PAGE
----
Mackinac History: A Continuing Series of Illustrated Vignettes, Volume III, Leaflet #1
Roger M Andrews … organized a contingent of eight Eagle Scouts to help at Fort Mackinac for the month of August, 1929. The experiment succeeded, and developed into a statewide program that has changed the lives of over 30,000 young men and women.
In 1929 Fort Mackinac retained original buildings that the Army had turned over to the State of Michigan in 1895. … Visitors wandered in and scrawled their names on the whitewashed walls. A small museum of assorted artifacts had been assembled in part of the Officers’ Stone Quarters … Visitors who trudged up the ramp … had the breathtaking view as a reward for their climb, but the fort building revealed little of their fascinating past.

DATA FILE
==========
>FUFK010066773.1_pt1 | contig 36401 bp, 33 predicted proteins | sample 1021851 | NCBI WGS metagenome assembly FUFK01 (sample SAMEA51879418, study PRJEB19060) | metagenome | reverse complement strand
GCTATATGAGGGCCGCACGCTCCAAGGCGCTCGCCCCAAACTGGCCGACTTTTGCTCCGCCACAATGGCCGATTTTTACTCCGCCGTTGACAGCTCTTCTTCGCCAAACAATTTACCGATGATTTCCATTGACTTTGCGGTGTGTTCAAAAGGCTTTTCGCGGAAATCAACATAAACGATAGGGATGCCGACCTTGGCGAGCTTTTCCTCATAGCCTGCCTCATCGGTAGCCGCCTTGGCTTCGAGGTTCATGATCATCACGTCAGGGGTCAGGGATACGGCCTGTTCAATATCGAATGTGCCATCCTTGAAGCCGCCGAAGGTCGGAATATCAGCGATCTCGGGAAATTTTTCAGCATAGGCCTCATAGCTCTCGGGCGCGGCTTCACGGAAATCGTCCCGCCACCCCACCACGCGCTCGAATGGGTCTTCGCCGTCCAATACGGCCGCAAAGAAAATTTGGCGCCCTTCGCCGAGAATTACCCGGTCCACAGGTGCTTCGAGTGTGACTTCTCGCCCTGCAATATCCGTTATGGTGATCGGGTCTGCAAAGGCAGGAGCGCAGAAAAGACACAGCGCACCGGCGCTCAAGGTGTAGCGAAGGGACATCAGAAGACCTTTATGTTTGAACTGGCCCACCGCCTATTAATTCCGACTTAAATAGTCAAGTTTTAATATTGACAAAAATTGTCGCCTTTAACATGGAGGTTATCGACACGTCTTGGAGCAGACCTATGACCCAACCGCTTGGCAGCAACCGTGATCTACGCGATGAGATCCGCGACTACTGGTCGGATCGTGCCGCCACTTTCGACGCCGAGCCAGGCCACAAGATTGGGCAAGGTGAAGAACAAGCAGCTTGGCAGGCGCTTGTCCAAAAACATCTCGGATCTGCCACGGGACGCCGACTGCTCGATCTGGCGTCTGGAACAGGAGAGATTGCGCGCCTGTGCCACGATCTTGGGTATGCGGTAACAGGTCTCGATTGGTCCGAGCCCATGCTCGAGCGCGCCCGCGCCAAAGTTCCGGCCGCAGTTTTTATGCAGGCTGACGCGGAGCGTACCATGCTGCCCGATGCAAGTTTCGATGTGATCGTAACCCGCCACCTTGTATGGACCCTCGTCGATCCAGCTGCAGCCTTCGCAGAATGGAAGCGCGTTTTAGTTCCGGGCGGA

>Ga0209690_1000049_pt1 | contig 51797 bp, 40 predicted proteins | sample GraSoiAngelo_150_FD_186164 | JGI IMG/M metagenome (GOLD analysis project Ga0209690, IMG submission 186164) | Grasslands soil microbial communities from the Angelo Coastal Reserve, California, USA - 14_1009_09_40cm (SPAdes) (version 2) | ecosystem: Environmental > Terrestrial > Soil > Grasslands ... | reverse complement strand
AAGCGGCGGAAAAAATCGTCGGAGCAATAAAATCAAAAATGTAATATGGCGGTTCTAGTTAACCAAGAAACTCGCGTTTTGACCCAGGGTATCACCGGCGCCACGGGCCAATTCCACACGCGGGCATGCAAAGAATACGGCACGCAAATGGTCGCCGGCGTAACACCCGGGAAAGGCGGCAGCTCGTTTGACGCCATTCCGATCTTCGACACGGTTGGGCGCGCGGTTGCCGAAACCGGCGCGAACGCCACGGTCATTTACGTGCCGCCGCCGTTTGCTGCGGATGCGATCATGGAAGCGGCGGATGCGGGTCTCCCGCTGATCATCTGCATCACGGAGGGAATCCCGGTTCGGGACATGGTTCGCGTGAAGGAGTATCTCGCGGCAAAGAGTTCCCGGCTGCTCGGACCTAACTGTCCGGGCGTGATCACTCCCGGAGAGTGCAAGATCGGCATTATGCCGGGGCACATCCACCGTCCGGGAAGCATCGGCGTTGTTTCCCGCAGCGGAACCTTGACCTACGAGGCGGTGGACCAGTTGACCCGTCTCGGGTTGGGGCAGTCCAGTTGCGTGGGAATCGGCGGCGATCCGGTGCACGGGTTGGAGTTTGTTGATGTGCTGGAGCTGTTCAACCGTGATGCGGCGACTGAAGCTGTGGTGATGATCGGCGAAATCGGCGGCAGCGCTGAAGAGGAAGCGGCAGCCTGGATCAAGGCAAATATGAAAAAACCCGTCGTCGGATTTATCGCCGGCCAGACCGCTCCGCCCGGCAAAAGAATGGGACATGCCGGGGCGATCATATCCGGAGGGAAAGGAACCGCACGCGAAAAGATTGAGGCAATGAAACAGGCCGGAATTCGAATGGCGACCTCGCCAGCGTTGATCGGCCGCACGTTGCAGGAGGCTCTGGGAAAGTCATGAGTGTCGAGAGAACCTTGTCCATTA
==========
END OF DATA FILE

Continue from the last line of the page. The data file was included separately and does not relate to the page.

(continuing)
Andrews brought a contingent of eight Eagle Scouts, the highest rank of Boy Scouts, to Fort Mackinac. [Hastily recruited and under the leadership of Ame Venema]… They stopped in Lansing to meet Governor Fred W Green, who presented them with a State Commission as Honor Guardsmen and administered the oath of office.
Well trained in the historical background of the fort and the island, they worked, on four-hour shifts, in teams of two, conducting visitors on walking tours. Their routine included putting the fort flags up and down, firing the sunset gun, and blowing reveille and taps on the bugle.
Could Andrews have guessed that more than 30,000 scouts would follow in their footsteps? Or that one of the scouts, Gerald Ford, would become the thirty-eighth President of the United States?